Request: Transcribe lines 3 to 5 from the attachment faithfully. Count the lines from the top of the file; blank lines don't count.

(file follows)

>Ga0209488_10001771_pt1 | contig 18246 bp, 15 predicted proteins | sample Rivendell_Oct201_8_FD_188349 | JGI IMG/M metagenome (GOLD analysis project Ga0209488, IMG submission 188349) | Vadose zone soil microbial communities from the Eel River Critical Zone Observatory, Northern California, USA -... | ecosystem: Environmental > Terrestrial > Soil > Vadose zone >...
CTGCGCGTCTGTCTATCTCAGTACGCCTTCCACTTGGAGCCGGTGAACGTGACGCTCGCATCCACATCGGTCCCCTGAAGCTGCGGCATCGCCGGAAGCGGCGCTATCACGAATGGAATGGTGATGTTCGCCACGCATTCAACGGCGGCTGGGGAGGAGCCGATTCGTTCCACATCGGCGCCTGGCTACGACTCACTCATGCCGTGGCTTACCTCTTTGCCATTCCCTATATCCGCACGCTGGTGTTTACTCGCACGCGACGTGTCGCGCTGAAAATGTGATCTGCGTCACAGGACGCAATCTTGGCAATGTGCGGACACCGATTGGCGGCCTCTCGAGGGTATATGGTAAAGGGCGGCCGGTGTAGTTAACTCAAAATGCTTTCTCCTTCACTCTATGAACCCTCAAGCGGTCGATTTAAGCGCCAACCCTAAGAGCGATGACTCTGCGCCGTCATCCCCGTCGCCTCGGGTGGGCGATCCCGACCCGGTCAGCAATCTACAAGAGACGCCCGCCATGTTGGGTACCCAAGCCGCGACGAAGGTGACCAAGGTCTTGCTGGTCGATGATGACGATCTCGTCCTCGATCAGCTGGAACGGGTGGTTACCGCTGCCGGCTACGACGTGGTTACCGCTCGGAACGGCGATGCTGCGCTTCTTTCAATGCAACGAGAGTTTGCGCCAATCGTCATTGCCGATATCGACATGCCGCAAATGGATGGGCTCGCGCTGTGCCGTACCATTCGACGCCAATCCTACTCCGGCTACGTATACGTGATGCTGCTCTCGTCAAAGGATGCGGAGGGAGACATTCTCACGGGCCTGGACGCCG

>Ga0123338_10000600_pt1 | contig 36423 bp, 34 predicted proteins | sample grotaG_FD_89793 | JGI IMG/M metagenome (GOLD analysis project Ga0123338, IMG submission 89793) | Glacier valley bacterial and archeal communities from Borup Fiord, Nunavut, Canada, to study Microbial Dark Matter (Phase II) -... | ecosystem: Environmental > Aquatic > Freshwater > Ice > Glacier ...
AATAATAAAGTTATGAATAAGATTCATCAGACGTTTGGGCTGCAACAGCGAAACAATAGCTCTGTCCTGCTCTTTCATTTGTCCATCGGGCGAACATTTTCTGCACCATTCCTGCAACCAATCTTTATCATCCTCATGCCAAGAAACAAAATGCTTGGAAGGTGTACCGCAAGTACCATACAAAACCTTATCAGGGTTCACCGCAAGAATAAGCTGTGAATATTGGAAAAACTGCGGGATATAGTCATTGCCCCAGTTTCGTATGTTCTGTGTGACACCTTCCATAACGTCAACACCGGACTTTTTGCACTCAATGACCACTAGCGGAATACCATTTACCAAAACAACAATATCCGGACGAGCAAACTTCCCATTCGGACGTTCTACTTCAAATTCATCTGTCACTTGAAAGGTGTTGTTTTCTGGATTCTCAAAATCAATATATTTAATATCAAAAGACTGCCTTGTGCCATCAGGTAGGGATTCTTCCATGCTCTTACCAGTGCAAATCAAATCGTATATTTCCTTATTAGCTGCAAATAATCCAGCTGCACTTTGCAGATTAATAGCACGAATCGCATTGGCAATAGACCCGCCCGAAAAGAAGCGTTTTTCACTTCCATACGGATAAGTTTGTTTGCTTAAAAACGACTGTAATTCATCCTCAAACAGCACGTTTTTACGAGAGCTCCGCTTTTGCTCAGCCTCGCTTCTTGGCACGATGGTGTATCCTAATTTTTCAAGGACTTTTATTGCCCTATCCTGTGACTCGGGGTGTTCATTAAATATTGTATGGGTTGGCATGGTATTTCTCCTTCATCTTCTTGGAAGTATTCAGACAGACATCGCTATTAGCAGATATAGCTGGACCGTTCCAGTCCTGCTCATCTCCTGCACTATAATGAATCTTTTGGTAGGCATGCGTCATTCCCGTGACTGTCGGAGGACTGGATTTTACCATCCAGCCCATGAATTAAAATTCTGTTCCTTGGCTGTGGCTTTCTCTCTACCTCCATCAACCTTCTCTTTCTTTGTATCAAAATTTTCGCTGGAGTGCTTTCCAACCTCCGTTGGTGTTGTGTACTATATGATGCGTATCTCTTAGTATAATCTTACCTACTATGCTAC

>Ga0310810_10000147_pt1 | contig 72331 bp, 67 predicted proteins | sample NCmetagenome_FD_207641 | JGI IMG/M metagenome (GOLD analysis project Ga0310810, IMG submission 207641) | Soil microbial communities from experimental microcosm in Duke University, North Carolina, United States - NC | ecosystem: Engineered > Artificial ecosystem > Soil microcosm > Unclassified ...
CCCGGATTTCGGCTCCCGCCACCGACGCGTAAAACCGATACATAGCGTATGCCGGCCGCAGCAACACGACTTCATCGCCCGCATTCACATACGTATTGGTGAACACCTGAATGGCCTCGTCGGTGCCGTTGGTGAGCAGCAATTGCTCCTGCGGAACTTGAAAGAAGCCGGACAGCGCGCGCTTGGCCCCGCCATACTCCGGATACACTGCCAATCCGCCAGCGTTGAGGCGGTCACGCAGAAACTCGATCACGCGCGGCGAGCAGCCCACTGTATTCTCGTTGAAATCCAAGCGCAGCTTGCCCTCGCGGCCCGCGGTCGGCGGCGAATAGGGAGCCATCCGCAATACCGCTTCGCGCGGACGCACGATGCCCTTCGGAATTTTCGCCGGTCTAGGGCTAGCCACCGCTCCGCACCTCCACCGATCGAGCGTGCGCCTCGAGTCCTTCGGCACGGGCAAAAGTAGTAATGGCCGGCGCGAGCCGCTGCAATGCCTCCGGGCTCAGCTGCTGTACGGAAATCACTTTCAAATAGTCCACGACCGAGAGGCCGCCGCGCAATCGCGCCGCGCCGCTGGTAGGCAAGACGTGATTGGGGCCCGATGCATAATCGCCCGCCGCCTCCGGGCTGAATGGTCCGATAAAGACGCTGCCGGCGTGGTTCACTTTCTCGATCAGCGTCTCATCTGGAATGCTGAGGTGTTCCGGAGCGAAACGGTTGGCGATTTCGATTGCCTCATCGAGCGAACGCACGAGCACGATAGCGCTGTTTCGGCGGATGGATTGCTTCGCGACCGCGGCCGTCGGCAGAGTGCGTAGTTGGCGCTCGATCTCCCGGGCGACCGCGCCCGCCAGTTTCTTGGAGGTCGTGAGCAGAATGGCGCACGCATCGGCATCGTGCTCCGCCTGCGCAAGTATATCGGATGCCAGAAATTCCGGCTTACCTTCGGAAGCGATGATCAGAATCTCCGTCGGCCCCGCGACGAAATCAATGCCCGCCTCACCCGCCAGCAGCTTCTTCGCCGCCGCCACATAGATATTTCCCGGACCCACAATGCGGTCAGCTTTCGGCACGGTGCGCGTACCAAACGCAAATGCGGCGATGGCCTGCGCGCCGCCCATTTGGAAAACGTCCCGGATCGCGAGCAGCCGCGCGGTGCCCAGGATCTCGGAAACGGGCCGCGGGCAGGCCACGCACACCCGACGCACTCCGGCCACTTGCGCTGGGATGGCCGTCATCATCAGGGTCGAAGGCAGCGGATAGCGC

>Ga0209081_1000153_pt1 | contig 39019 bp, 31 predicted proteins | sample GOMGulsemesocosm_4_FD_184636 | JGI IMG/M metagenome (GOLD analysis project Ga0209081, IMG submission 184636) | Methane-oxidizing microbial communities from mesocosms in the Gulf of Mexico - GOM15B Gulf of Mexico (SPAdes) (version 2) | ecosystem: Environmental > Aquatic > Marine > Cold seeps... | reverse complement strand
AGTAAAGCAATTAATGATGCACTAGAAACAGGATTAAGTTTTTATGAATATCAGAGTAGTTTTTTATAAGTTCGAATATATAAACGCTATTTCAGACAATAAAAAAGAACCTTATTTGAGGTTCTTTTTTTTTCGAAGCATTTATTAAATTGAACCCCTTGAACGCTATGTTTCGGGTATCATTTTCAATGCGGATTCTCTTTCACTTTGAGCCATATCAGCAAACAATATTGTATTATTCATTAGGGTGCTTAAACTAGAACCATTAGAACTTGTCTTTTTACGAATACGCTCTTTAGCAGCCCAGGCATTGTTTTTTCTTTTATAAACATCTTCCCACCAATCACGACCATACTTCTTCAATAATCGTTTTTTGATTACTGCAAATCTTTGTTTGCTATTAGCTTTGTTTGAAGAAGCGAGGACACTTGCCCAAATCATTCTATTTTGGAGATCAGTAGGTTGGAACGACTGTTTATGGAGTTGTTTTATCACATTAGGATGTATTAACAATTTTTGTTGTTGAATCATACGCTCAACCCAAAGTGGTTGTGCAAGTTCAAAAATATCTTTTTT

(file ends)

>Ga0123338_10000600_pt1 | contig 36423 bp, 34 predicted proteins | sample grotaG_FD_89793 | JGI IMG/M metagenome (GOLD analysis project Ga0123338, IMG submission 89793) | Glacier valley bacterial and archeal communities from Borup Fiord, Nunavut, Canada, to study Microbial Dark Matter (Phase II) -... | ecosystem: Environmental > Aquatic > Freshwater > Ice > Glacier ...
AATAATAAAGTTATGAATAAGATTCATCAGACGTTTGGGCTGCAACAGCGAAACAATAGCTCTGTCCTGCTCTTTCATTTGTCCATCGGGCGAACATTTTCTGCACCATTCCTGCAACCAATCTTTATCATCCTCATGCCAAGAAACAAAATGCTTGGAAGGTGTACCGCAAGTACCATACAAAACCTTATCAGGGTTCACCGCAAGAATAAGCTGTGAATATTGGAAAAACTGCGGGATATAGTCATTGCCCCAGTTTCGTATGTTCTGTGTGACACCTTCCATAACGTCAACACCGGACTTTTTGCACTCAATGACCACTAGCGGAATACCATTTACCAAAACAACAATATCCGGACGAGCAAACTTCCCATTCGGACGTTCTACTTCAAATTCATCTGTCACTTGAAAGGTGTTGTTTTCTGGATTCTCAAAATCAATATATTTAATATCAAAAGACTGCCTTGTGCCATCAGGTAGGGATTCTTCCATGCTCTTACCAGTGCAAATCAAATCGTATATTTCCTTATTAGCTGCAAATAATCCAGCTGCACTTTGCAGATTAATAGCACGAATCGCATTGGCAATAGACCCGCCCGAAAAGAAGCGTTTTTCACTTCCATACGGATAAGTTTGTTTGCTTAAAAACGACTGTAATTCATCCTCAAACAGCACGTTTTTACGAGAGCTCCGCTTTTGCTCAGCCTCGCTTCTTGGCACGATGGTGTATCCTAATTTTTCAAGGACTTTTATTGCCCTATCCTGTGACTCGGGGTGTTCATTAAATATTGTATGGGTTGGCATGGTATTTCTCCTTCATCTTCTTGGAAGTATTCAGACAGACATCGCTATTAGCAGATATAGCTGGACCGTTCCAGTCCTGCTCATCTCCTGCACTATAATGAATCTTTTGGTAGGCATGCGTCATTCCCGTGACTGTCGGAGGACTGGATTTTACCATCCAGCCCATGAATTAAAATTCTGTTCCTTGGCTGTGGCTTTCTCTCTACCTCCATCAACCTTCTCTTTCTTTGTATCAAAATTTTCGCTGGAGTGCTTTCCAACCTCCGTTGGTGTTGTGTACTATATGATGCGTATCTCTTAGTATAATCTTACCTACTATGCTAC

>Ga0310810_10000147_pt1 | contig 72331 bp, 67 predicted proteins | sample NCmetagenome_FD_207641 | JGI IMG/M metagenome (GOLD analysis project Ga0310810, IMG submission 207641) | Soil microbial communities from experimental microcosm in Duke University, North Carolina, United States - NC | ecosystem: Engineered > Artificial ecosystem > Soil microcosm > Unclassified ...